Tahnee Nicholson, Barbara Griffin
BACKGROUND AND OBJECTIVES: Recent research has shown day-level differences in an individual's experience of uncivil behavior; however, it is unknown if that experience follows a consistent weekly change pattern. This study extends incivility theory and research by applying latent growth curve (LGC) modeling to diary study data to understand day-to-day changes in incivility. DESIGN: The authors took a theory-driven approach, reviewing both mood and recovery theory that would support a decrease in incivility over the working week...
June 9, 2016: Anxiety, Stress, and Coping
Ursula Hess, Michel Cossette, Shlomo Hareli
Three studies were conducted to assess self-serving biases in participants' beliefs about incivility, its antecedents and consequences as well as restitution behaviors and forgiveness as a function of whether a behavior was performed by themselves, strangers or friends. Participants who imagined themselves in the active role not only described their own behavior as more excusable, congruent with an actor-observer bias, but more importantly, they showed strong self-serving biases with regard to all their reactions to the situation - even though this leads to logical contradictions...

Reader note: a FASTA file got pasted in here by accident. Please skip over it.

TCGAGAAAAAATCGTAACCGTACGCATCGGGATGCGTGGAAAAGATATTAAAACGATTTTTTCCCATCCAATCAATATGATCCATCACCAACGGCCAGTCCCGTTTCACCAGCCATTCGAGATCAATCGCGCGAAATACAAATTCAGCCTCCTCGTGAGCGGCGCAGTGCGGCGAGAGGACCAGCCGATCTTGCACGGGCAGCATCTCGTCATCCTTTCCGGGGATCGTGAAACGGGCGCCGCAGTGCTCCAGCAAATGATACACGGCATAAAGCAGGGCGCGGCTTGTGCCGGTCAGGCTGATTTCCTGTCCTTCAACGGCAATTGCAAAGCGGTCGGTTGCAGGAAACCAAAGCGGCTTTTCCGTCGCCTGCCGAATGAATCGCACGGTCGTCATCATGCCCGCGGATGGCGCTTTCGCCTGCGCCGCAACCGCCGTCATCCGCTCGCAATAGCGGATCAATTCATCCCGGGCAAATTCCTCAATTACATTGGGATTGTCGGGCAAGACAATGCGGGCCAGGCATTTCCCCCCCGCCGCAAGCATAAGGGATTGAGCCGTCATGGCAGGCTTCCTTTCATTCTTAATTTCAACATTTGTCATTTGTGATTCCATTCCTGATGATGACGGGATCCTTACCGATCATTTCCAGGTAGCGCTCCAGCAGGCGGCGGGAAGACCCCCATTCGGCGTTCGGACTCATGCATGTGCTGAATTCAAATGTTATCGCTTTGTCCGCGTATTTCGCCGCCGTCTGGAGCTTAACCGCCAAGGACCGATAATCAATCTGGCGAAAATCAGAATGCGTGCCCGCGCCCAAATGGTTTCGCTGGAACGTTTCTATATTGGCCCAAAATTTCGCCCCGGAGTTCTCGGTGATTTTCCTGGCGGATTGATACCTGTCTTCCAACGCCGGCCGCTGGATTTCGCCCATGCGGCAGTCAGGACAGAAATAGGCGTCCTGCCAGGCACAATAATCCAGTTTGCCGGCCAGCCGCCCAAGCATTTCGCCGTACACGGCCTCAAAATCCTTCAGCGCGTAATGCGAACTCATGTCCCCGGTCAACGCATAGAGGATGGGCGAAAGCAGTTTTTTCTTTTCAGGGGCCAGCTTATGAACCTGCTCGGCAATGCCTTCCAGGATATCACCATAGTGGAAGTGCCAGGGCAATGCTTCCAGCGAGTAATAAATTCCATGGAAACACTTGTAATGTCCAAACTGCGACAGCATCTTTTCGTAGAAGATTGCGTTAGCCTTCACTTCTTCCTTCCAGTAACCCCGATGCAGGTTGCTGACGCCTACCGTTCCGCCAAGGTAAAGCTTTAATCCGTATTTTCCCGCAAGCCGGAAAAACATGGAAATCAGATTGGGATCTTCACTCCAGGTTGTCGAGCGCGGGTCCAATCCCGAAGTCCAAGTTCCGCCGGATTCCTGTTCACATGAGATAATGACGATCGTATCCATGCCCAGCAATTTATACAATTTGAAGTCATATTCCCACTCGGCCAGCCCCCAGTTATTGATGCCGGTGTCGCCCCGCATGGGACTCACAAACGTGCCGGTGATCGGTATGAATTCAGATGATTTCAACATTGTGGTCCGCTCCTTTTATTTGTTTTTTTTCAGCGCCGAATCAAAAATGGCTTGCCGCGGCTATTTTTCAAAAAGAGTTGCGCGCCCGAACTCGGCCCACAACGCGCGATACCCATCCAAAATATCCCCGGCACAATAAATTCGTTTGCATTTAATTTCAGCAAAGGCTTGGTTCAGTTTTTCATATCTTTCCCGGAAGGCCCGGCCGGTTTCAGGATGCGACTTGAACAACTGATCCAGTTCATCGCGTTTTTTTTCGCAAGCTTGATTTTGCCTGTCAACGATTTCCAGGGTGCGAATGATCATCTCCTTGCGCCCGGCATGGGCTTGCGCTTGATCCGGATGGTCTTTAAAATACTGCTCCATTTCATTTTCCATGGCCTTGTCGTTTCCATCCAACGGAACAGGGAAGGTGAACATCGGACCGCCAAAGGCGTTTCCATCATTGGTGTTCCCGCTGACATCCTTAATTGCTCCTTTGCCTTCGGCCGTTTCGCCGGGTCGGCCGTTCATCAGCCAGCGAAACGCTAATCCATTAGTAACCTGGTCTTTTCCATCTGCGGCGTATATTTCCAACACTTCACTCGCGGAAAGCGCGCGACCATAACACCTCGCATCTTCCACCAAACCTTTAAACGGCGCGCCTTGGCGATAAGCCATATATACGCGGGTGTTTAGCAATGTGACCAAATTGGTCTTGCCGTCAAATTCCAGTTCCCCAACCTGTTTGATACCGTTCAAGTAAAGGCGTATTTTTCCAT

February 2016: Europe's journal of psychology
Kathi N Miner, Lilia M Cortina
The present study examined perceptions of interpersonal injustice as a mediator of the relationship between observed incivility toward women at work and employees' occupational well-being. We also examined gender of the observer as a moderator of these mediational relationships. Using online survey data from 1702 (51% women; 92% White) employees, results showed that perceptions of injustice partially mediated the relationship between observed incivility toward women and job satisfaction, turnover intentions, and organizational trust...
2016: Frontiers in Psychology
Belinda Mikaelian, David Stanley
No abstract text is available yet for this article.
May 31, 2016: Journal of Nursing Management